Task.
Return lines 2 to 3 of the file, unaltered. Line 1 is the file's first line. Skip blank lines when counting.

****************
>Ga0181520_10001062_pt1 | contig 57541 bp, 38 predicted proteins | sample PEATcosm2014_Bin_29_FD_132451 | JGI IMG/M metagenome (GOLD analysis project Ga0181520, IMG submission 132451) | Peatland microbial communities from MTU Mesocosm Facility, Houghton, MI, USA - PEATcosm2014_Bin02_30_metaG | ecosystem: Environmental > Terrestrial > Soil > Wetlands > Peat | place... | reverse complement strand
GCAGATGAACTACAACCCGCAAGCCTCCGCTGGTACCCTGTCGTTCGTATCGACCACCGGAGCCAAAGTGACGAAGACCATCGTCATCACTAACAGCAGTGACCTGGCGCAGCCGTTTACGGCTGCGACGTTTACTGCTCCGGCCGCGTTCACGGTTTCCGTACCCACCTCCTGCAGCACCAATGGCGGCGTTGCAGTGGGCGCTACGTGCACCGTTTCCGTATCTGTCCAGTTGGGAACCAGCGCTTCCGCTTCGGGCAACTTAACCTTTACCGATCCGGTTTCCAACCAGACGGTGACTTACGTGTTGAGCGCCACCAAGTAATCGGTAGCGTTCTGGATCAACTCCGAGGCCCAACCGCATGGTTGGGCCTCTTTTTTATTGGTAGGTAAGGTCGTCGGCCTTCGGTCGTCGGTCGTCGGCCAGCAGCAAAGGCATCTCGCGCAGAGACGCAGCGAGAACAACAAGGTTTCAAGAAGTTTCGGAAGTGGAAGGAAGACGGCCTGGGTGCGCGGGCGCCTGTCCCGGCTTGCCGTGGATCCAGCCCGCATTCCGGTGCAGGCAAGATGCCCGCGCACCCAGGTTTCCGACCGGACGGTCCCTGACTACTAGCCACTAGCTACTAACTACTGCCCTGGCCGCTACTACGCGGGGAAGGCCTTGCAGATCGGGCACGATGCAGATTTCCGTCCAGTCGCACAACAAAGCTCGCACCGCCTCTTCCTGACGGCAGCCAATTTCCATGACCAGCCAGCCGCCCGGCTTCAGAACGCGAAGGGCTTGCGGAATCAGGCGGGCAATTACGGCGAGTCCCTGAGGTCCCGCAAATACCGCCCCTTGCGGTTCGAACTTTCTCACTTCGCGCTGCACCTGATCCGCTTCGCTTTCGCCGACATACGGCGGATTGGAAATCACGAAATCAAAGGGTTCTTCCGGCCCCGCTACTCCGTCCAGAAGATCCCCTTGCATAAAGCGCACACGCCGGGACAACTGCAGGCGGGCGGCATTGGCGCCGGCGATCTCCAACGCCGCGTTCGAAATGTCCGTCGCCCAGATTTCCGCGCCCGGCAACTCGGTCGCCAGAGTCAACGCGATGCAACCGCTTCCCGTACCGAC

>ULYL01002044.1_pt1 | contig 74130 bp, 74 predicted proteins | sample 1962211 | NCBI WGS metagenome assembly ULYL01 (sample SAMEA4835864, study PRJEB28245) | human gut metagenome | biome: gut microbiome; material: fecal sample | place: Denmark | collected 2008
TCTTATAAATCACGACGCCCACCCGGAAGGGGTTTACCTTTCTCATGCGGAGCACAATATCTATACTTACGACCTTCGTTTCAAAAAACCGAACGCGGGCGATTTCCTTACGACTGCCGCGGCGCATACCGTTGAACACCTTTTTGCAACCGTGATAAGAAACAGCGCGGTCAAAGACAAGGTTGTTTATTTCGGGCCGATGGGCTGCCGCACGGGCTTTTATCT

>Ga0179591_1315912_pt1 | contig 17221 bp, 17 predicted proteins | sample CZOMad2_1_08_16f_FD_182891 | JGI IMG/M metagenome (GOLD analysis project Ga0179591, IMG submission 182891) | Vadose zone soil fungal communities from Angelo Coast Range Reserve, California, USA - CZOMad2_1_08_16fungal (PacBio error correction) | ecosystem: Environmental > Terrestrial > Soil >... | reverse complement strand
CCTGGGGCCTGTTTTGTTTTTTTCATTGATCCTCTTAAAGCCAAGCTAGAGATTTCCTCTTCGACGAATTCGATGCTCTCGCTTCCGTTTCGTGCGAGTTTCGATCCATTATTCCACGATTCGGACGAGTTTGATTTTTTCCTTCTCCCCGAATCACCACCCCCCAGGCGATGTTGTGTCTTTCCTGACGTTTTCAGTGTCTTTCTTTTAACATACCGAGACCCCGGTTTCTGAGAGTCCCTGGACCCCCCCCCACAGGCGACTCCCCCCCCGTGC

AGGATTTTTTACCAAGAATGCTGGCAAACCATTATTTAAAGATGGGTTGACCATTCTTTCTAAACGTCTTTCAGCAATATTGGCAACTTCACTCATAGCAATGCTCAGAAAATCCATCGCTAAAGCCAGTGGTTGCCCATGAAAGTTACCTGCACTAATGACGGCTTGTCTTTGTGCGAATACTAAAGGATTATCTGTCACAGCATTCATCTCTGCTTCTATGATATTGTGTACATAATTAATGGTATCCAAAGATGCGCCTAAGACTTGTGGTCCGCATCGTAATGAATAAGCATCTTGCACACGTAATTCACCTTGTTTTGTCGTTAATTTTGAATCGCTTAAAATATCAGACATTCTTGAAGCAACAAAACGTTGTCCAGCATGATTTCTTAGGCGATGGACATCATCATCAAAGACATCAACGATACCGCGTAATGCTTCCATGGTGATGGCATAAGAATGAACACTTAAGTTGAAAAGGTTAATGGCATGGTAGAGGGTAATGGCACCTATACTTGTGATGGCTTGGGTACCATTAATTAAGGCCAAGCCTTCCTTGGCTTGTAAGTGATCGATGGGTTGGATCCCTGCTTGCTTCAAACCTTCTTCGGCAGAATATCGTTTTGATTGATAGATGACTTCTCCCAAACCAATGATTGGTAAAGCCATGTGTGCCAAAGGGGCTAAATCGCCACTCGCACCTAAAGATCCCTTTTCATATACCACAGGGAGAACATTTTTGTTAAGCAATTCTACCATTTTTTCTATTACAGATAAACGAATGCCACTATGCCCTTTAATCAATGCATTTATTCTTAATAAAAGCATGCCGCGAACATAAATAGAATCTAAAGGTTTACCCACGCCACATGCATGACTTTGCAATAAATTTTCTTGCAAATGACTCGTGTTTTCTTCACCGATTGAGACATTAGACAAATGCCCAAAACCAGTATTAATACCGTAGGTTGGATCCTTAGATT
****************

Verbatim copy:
GCAGATGAACTACAACCCGCAAGCCTCCGCTGGTACCCTGTCGTTCGTATCGACCACCGGAGCCAAAGTGACGAAGACCATCGTCATCACTAACAGCAGTGACCTGGCGCAGCCGTTTACGGCTGCGACGTTTACTGCTCCGGCCGCGTTCACGGTTTCCGTACCCACCTCCTGCAGCACCAATGGCGGCGTTGCAGTGGGCGCTACGTGCACCGTTTCCGTATCTGTCCAGTTGGGAACCAGCGCTTCCGCTTCGGGCAACTTAACCTTTACCGATCCGGTTTCCAACCAGACGGTGACTTACGTGTTGAGCGCCACCAAGTAATCGGTAGCGTTCTGGATCAACTCCGAGGCCCAACCGCATGGTTGGGCCTCTTTTTTATTGGTAGGTAAGGTCGTCGGCCTTCGGTCGTCGGTCGTCGGCCAGCAGCAAAGGCATCTCGCGCAGAGACGCAGCGAGAACAACAAGGTTTCAAGAAGTTTCGGAAGTGGAAGGAAGACGGCCTGGGTGCGCGGGCGCCTGTCCCGGCTTGCCGTGGATCCAGCCCGCATTCCGGTGCAGGCAAGATGCCCGCGCACCCAGGTTTCCGACCGGACGGTCCCTGACTACTAGCCACTAGCTACTAACTACTGCCCTGGCCGCTACTACGCGGGGAAGGCCTTGCAGATCGGGCACGATGCAGATTTCCGTCCAGTCGCACAACAAAGCTCGCACCGCCTCTTCCTGACGGCAGCCAATTTCCATGACCAGCCAGCCGCCCGGCTTCAGAACGCGAAGGGCTTGCGGAATCAGGCGGGCAATTACGGCGAGTCCCTGAGGTCCCGCAAATACCGCCCCTTGCGGTTCGAACTTTCTCACTTCGCGCTGCACCTGATCCGCTTCGCTTTCGCCGACATACGGCGGATTGGAAATCACGAAATCAAAGGGTTCTTCCGGCCCCGCTACTCCGTCCAGAAGATCCCCTTGCATAAAGCGCACACGCCGGGACAACTGCAGGCGGGCGGCATTGGCGCCGGCGATCTCCAACGCCGCGTTCGAAATGTCCGTCGCCCAGATTTCCGCGCCCGGCAACTCGGTCGCCAGAGTCAACGCGATGCAACCGCTTCCCGTACCGAC

>ULYL01002044.1_pt1 | contig 74130 bp, 74 predicted proteins | sample 1962211 | NCBI WGS metagenome assembly ULYL01 (sample SAMEA4835864, study PRJEB28245) | human gut metagenome | biome: gut microbiome; material: fecal sample | place: Denmark | collected 2008